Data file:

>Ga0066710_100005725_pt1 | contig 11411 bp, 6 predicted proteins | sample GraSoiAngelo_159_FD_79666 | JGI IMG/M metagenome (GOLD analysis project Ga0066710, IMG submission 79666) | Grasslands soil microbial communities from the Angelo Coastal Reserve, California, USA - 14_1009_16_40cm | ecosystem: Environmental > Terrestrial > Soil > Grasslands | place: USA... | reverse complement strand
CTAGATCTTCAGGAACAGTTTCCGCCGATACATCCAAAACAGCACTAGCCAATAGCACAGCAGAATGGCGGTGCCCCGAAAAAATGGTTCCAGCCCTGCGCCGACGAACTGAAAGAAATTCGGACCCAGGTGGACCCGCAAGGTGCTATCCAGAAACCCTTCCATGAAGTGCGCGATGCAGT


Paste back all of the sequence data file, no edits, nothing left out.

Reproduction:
>Ga0066710_100005725_pt1 | contig 11411 bp, 6 predicted proteins | sample GraSoiAngelo_159_FD_79666 | JGI IMG/M metagenome (GOLD analysis project Ga0066710, IMG submission 79666) | Grasslands soil microbial communities from the Angelo Coastal Reserve, California, USA - 14_1009_16_40cm | ecosystem: Environmental > Terrestrial > Soil > Grasslands | place: USA... | reverse complement strand
CTAGATCTTCAGGAACAGTTTCCGCCGATACATCCAAAACAGCACTAGCCAATAGCACAGCAGAATGGCGGTGCCCCGAAAAAATGGTTCCAGCCCTGCGCCGACGAACTGAAAGAAATTCGGACCCAGGTGGACCCGCAAGGTGCTATCCAGAAACCCTTCCATGAAGTGCGCGATGCAGT